When I was about 8 months sober, through a series of events and my past catching up with me my job came to an less than desirable end. I was completely lost, was sure that my career was over, no one would ever hire me again and I had no where to go. I was completely convinced that this was one of the worse single events in my life, from which I would have a hard time recovering. During my short sobriety I had gone to visit my friend who had introduced to AA and while visiting I went to meetings at his home AA group. I was blown away by what I had experienced in those meetings and from the message of recovery I heard from the people sharing. I had never before seen in another person the joy, strength, hope and peace I saw in those AA people. So, although I could have gone anywhere in the country to look for work, I knew that I needed to get on solid ground in my sobriety or nothing else would matter and I chose to move to that city for little other reason than the AA group. Within one week I moved, found employment, a place to live and I was adopted into a whole new AA world and family. I don't know why but that particular city has a very strong AA program, sponsorship, social life, conferences and meetings unlike any I have ever seen else where around the country. I felt I had gone to AA heaven compared to what I had just left. Immediately I met a woman who was in the same profession as I was and so I asked her to be my sponsor. She was my sponsor for about 5 months and is the person who helped me get through the 3rd step. Unfortunately, like my first sponsor she ended up also going out sometime around her second year. However, my program continued without a bump because other people in the program where also my mentors and were sharing my journey with me. I am very happy to say that my second sponsor has come back to AA and from what I hear is working hard at the program. I still get to talk to her once in a while and love her as a fellow sister on this road of happy destiny.
Right before my second sponsor went out, due to the changes I saw in her program, I knew that I needed to make a change and find a different sponsor who had what I wanted. This search brought me to my third sponsor who was a man. I am so incredibly thankful that he was willing to be of service to me because in doing so he helped changed my life, heart and program. Not only has my life been completely changed as a result of working the Steps with my sponsor, but I get to participate in the ripple effect and legacy that continues through me to my sponsees. I feel so blessed to be a part of the legacy/sponsorship line and I am so privileged to know my sponsor's sponsor and my sponsor's sponsor's sponsor. The women I sponsor also know the line of sponsorship and that is a truly remarkable thing. I am proud to say that I sponsor like I was sponsored (or do my best to do so) and I am so privileged to be able to pass the AA message on to other women. Without those who went before me and the example they have set for me none of this would have been possible. I am also truly blessed to have a sponsor who knows absolutely everything about me, what I have done and my character defects but yet still loves me. That in and of it's self is a miracle. So now when one of my sponsees thank me I get to say to them the very words I heard my sponsor say over and over. "Don't thank me...I get to love you"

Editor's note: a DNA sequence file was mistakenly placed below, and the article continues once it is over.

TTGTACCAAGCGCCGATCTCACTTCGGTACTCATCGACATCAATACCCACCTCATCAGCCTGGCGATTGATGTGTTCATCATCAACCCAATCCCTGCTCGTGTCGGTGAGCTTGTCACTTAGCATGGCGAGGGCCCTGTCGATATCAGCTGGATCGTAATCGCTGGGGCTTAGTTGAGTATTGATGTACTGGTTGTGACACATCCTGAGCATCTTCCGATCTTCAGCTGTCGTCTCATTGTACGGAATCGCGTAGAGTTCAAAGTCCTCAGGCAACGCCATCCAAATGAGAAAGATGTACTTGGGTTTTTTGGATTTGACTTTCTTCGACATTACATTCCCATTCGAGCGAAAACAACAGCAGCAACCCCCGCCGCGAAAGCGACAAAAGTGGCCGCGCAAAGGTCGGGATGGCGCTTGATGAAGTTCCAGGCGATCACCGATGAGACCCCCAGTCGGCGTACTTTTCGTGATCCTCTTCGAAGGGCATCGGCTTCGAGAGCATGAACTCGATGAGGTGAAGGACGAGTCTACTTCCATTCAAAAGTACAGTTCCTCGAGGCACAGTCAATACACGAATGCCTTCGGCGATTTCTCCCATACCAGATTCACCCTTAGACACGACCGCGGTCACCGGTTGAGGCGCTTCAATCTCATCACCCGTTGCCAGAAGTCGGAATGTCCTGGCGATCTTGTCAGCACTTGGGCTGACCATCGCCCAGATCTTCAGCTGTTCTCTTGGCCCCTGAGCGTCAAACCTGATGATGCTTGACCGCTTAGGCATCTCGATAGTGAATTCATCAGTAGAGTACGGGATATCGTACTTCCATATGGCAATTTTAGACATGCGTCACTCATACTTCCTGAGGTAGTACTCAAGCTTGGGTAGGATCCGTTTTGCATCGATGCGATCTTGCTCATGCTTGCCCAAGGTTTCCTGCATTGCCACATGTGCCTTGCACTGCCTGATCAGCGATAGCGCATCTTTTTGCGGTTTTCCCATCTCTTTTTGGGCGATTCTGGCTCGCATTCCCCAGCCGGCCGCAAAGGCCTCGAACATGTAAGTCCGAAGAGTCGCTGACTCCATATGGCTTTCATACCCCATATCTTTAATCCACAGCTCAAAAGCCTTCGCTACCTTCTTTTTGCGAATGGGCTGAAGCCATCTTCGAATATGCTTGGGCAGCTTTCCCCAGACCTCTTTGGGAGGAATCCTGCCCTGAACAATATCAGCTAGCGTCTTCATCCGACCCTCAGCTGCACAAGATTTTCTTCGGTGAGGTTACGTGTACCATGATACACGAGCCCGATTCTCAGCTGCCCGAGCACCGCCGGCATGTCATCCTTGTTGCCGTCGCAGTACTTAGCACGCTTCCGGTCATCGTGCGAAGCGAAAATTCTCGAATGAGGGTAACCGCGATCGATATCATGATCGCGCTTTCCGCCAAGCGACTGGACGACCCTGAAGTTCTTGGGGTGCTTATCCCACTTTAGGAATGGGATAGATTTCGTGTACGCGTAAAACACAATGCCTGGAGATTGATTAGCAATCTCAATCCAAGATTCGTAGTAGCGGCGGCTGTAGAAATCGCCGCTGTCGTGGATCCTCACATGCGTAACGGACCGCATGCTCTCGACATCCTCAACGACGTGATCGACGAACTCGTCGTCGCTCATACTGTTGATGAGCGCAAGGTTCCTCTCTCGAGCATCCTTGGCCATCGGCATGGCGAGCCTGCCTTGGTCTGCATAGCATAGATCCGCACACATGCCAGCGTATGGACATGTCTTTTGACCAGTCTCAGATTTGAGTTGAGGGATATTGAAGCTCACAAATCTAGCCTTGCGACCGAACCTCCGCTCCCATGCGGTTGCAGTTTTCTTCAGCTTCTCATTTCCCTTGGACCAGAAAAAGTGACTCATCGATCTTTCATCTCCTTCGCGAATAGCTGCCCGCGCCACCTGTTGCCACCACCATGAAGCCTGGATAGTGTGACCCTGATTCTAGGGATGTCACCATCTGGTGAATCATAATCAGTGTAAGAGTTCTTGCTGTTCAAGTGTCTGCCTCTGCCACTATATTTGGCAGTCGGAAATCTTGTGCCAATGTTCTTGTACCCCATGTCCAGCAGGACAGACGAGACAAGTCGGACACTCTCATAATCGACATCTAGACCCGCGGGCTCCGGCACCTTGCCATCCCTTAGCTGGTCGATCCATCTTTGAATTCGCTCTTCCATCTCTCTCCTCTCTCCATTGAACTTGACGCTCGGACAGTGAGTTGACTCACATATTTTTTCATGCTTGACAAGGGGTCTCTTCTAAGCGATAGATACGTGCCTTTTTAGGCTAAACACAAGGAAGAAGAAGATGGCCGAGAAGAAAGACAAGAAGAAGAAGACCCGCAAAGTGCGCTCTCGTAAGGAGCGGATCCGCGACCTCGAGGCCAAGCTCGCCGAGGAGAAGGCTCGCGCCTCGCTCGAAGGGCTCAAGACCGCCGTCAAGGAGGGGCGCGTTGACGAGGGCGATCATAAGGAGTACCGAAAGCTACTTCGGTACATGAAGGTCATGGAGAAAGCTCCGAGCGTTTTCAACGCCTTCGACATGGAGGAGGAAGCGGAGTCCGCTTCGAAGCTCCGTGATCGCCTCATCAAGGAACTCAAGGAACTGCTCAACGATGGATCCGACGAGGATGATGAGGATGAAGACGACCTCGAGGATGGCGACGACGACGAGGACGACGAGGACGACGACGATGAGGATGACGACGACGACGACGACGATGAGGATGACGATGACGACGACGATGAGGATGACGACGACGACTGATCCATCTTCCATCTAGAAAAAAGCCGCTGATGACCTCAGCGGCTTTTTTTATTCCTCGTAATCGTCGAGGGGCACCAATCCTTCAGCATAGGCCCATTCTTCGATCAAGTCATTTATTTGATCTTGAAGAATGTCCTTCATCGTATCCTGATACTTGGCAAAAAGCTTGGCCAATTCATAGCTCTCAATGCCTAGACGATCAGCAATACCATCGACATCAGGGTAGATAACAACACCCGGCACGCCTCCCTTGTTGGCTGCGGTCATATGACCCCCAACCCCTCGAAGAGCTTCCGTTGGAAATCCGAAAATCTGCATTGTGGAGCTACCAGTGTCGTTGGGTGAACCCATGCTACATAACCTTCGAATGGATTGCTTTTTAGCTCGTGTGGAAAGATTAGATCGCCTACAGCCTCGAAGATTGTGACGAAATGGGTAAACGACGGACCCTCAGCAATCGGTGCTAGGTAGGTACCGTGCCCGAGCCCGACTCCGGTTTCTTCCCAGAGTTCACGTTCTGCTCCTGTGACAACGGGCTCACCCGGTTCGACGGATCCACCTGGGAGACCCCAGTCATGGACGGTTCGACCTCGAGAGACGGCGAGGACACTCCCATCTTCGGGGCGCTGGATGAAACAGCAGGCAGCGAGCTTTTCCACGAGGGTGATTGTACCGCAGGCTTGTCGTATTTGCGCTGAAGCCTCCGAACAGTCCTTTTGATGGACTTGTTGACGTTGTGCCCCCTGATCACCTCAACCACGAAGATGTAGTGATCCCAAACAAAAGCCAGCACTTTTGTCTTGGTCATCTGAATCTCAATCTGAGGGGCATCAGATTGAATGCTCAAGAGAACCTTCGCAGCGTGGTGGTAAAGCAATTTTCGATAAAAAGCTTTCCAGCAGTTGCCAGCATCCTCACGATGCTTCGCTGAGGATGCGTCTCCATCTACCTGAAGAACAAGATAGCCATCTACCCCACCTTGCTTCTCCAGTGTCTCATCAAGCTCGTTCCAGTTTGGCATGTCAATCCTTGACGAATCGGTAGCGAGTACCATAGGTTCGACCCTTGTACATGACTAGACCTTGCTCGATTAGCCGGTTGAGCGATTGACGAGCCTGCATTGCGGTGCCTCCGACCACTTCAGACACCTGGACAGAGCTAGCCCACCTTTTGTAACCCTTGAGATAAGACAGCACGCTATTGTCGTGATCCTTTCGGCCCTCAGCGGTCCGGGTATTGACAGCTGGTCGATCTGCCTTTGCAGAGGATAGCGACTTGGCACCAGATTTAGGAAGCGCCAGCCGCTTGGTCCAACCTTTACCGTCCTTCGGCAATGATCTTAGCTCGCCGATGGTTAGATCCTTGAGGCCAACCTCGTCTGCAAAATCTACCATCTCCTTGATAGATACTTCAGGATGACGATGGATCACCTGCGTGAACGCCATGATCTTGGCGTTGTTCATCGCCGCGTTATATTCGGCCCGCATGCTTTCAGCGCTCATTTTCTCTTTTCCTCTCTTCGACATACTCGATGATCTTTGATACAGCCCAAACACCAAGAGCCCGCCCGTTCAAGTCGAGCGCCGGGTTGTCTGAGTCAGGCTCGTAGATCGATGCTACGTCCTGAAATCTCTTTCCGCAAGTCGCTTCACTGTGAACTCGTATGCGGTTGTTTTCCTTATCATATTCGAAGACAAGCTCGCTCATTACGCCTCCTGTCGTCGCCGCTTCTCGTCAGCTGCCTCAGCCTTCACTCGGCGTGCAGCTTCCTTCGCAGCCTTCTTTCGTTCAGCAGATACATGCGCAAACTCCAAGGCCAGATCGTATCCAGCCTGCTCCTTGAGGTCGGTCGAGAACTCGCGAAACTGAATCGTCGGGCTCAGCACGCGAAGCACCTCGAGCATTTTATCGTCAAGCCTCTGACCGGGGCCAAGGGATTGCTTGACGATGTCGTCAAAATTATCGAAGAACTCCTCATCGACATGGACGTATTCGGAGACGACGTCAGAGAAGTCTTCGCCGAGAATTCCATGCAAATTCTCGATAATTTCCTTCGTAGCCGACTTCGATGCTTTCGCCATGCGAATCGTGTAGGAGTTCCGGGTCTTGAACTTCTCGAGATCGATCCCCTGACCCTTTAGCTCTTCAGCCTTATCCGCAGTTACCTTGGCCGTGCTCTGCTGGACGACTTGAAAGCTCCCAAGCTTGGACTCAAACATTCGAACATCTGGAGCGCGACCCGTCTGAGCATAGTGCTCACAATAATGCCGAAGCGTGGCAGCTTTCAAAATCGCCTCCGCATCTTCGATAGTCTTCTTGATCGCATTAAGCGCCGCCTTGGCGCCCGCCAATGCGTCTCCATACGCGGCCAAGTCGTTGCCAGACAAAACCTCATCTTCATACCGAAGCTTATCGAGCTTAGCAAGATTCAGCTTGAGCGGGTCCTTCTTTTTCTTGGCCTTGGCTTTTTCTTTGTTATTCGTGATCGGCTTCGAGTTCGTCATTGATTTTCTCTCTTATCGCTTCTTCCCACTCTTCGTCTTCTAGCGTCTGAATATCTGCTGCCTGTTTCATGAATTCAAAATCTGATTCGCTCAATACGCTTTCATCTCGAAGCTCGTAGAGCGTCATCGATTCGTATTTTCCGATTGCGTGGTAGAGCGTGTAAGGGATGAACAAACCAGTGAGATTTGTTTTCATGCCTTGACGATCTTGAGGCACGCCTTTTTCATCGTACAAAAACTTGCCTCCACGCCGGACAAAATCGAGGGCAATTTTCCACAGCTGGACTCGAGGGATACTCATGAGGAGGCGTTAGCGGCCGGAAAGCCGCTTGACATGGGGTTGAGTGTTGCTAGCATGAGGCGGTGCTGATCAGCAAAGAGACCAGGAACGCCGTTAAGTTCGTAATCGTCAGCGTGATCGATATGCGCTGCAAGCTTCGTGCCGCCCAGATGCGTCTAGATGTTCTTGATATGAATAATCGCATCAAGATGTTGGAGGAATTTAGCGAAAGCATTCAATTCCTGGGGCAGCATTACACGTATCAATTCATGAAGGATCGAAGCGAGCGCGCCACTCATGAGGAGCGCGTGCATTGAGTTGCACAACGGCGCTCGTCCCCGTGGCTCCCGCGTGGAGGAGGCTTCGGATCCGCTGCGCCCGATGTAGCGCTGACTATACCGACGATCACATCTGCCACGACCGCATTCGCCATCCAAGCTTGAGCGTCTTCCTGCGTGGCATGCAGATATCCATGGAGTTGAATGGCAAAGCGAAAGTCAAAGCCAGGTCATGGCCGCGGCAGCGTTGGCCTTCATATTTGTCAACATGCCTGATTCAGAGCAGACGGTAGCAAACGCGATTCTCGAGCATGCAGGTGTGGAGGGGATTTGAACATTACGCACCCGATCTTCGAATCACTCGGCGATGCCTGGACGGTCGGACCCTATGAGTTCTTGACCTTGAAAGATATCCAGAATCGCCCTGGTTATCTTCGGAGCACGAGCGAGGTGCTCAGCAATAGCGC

Side note: there is an unwritten rule in AA that women sponsor women and men sponsor men and there are obviously good reasons for that suggestion. It is a fact that the level of intimacy that you have with a sponsor is often deeper and more meaningful than any you have experienced before in your life. If you have good sponsorship, this intimacy happens regardless if the sponsor is a man or a woman. Often for many of us the relationship with our sponsor is the first safe, open, honest and genuine relationship we have ever had in our lives. In many cases sponsorships continue until one of the two die, through all of life's major ups and downs, relationships, successes, failures, joys and sorrows. However, the very real danger is that if your sponsor is of the opposite sex you can mistake those feelings as "falling in love" or that the person must be your "soul mate" and as such be tempted to take the relationship to an unhealthy or inappropriate direction. Again I am so very thankful for my sponsor and my sponsor's sponsor because of the manner in which they conducted themselves regarding my sponsorship. Both men spent a great deal of time in prayer concerning me and if sponsoring me was indeed the correct direction to take. There was/is a high level of accountability between my sponsor and his sponsor concerning all areas of my sponsor's life. Any time I met with my sponsor or we worked one on one for Step/program work my sponsor would inform his sponsor and they would spend time in prayer. My sponsor would also not ever go or do things socially with me alone and he took the time to build a relationship with my 2nd husband. Having a sponsor of the opposite sex wasn't successful because of me, in fact quite the opposite is true. I was a damaged, hurting woman who would have been easy prey at that time in my life. In fact there were many times I would have married the short, bald Yoda (my sponsor), whom I admit I love dearly. It was only successful because I was brought into a very strong and spiritual line of sponsorship and these men saw me as nothing else but one of god's kids who desperately needed help.
I recently moved to another state (due to a Step 9 amends I made to my 2nd husband), and so right now I talk to my sponsor by calls and texts. His guidance in my life has been so essential during what has been a fairly difficult move, introduction to a different AA group, job change and rebuilding of a marriage. Right now he is also being fairly patient with me as I drag my feet a little with my current assignment. Big sigh...my sponsor is requiring that I look for a local woman to sponsor me as I continue this journey. Although I am not happy about it (at all!) I continue to be willing and follow his suggestions. So like it or not I am looking for a woman who carries the AA message, who not only has some sobriety time but who also has a great program TODAY (because I have been taught that it is not length of time but quality of program that matters) and lastly who practices the AA principles in all her affairs. So yes, I am currently looking for a new female sponsor and once I find her I will continue to be willing, I will take the action, do the deal and walk this journey with her. However, all I can say is that whoever she is, wow...she sure has some big shoes to fill.